Bayard expertly maps the rigors of cadet life in the 1830’s as well as the political reasons that the U.S. Military Academy wants to keep the investigation quiet. It’s subtle and comes out through Landor’s observations and conversations. Landor, recently widowed and fairly new to the upstate New York region that houses the Academy, serves as a wonderful pair of eyes and ears for the reader. He is a stranger to military life and his past occupation as a detective allows him to provide his tale with the details of the discipline and mind-set that his investigation runs up against.
Landor immerses himself in the investigation and Poe becomes an invaluable asset. But as a similar death follows, and Poe’s performance as a cadet and sleuth come into question, Landor tests the patience of Captain Hitchcock, the Commandant of Cadets. Hitchcock wants results and views Landor as hostile to a soldier’s life and too forgiving of Poe’s eccentricities. Most importantly, he concludes the investigation to be proceeding at a snail’s pace. And for a while it is.
There’s a certain elegance to how the story simmers and simmers in the mid-parts. The deaths remain at the forefront but move to the wings as we witness Landor and Poe’s bond grow stronger, first as kindred spirits, later as intimates – only in that formal mid-19th century American way, of course – where the pretense of the formal address of “Mr. Landor” and “Mr. Poe” are stripped away to the more familiar address of Landor and Poe. (In a humorous touch added by Bayard, Landor mentions this evolution in his narration, but outside of that mention, he always addresses Poe as “Mr. Poe” throughout the telling, even in the most private of drinking sessions.)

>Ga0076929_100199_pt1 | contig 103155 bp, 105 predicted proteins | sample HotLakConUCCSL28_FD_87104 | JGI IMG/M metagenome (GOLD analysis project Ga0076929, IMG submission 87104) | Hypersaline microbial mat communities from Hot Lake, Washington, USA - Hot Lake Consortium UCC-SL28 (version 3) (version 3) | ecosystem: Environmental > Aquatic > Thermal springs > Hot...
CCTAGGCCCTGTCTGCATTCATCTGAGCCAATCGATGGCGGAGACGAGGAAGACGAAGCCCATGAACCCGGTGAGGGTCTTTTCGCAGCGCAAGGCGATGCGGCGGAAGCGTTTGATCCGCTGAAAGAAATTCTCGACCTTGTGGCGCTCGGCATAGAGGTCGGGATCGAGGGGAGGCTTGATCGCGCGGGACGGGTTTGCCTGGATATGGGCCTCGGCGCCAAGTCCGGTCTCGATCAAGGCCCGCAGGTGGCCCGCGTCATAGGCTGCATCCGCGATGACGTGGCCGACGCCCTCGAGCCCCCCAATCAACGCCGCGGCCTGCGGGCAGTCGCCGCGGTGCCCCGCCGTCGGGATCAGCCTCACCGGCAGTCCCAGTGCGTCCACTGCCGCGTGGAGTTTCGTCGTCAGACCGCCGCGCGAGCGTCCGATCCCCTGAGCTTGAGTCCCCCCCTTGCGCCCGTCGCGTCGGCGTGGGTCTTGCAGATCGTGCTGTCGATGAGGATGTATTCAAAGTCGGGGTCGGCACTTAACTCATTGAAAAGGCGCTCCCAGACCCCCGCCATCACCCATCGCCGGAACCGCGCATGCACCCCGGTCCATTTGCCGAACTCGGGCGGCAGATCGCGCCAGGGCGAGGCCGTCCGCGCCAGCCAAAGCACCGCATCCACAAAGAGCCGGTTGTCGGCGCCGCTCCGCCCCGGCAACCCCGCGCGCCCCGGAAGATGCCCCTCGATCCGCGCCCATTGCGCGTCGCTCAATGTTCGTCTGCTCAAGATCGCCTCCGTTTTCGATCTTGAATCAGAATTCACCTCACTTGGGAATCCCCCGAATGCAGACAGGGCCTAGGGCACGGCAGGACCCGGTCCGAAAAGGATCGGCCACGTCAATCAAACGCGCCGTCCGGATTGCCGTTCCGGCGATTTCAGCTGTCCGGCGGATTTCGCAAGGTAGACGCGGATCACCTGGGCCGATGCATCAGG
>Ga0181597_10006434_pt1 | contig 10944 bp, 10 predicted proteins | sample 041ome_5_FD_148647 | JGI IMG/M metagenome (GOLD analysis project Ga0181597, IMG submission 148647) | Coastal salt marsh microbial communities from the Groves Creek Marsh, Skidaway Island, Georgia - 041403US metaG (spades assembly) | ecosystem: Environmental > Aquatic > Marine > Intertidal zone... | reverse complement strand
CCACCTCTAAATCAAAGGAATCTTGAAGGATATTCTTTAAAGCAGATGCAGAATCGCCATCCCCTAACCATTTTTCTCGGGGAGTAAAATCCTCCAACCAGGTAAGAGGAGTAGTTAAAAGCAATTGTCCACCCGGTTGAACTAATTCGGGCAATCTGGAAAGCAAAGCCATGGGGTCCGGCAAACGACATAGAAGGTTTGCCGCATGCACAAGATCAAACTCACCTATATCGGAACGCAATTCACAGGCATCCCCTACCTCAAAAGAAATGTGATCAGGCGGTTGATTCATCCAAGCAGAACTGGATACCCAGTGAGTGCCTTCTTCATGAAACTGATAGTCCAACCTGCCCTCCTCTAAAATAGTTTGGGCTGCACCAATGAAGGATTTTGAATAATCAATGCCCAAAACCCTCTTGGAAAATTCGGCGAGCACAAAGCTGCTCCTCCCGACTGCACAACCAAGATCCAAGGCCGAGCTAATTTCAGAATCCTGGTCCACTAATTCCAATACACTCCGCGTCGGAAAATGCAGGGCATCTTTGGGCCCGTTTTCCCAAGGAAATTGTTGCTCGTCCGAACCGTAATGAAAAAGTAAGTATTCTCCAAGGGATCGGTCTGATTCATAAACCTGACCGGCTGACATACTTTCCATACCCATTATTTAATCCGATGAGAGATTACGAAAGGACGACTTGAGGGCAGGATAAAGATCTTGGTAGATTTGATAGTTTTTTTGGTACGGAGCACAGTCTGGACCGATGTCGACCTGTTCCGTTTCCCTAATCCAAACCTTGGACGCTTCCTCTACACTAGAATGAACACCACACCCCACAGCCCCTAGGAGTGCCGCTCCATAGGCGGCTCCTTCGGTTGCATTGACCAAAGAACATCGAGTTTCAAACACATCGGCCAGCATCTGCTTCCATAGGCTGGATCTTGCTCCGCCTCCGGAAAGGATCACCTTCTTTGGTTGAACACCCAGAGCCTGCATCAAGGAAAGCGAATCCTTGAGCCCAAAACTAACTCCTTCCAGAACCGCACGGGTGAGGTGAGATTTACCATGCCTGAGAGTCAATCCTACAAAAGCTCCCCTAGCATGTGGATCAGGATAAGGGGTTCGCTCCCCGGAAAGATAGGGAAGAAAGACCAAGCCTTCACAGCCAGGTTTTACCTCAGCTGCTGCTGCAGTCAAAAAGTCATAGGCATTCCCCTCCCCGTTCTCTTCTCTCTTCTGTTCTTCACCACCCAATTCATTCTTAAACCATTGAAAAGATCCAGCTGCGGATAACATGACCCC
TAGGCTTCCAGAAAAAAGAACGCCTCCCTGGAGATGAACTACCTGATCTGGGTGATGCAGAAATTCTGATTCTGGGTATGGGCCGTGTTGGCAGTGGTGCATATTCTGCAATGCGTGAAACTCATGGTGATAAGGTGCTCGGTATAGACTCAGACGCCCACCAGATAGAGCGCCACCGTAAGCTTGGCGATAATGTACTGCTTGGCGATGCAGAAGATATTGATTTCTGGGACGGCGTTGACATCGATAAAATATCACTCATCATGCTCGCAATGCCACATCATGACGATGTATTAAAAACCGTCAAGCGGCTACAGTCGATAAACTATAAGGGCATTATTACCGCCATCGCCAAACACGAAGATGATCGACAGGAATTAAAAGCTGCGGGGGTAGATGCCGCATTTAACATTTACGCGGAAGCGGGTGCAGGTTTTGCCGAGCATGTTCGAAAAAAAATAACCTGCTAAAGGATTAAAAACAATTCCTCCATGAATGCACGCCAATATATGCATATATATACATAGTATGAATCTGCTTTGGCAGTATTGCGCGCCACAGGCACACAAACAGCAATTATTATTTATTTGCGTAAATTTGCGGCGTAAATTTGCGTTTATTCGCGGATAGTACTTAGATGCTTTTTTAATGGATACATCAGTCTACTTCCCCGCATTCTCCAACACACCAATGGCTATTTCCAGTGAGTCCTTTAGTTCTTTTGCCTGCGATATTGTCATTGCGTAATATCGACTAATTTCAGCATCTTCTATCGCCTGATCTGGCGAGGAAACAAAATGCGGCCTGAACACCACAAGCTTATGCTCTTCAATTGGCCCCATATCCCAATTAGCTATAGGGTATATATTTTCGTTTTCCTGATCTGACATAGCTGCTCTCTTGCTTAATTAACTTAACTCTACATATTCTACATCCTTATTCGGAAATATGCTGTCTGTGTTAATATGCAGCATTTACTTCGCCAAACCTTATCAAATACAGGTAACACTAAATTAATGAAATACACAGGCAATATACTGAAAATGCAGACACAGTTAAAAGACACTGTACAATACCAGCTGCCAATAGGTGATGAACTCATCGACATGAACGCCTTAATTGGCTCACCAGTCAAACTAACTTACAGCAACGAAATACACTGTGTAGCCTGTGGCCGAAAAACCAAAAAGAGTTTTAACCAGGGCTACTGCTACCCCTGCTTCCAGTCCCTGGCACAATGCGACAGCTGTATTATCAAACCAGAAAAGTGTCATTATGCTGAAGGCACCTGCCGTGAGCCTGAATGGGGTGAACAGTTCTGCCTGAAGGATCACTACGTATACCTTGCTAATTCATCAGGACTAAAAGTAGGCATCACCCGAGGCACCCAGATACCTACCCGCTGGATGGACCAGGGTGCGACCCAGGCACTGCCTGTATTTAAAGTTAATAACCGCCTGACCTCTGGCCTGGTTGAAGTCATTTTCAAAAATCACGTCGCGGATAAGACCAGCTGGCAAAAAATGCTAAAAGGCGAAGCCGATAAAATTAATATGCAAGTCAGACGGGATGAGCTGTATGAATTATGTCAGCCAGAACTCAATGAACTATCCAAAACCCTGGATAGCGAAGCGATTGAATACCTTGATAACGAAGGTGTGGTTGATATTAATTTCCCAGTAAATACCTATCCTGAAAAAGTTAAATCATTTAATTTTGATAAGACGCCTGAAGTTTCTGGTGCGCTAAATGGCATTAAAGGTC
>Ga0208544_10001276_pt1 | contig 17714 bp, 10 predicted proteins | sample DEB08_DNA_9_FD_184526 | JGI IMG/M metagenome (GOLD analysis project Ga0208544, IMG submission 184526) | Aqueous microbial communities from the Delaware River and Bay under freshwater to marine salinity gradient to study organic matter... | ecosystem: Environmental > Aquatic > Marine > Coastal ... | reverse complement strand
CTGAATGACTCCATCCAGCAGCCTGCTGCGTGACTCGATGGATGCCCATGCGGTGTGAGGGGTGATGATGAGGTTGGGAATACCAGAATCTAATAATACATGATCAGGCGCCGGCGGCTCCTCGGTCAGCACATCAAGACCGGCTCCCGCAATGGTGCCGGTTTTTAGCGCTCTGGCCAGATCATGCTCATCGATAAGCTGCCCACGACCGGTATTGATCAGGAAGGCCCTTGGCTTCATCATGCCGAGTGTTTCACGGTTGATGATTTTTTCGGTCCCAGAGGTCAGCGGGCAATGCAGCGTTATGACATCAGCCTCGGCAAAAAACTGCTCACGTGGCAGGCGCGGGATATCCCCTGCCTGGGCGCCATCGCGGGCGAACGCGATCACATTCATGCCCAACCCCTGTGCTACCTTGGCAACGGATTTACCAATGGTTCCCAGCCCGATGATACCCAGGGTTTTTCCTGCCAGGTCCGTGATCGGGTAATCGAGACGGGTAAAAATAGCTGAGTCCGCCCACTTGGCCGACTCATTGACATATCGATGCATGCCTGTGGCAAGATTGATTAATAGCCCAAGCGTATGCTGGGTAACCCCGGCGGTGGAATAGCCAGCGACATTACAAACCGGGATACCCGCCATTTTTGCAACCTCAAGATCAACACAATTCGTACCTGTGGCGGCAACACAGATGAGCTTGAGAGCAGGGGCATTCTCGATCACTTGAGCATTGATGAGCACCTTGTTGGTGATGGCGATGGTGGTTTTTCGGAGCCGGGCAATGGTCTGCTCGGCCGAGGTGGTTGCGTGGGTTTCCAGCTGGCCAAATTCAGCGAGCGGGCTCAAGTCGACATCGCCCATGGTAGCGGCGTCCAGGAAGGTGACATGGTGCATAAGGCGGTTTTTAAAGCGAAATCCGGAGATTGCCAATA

Once the plot does boil over, it does so wearing full Gothic regalia. The mystery opens up peculiar secrets and hard truths with family histories exposed that would have made the Bronte sisters proud. It’s a credit to Bayard’s plotting and writing style that such extravagances meld so well with the personal trajectories of Landor and Poe, both of whom are guarding secrets as well.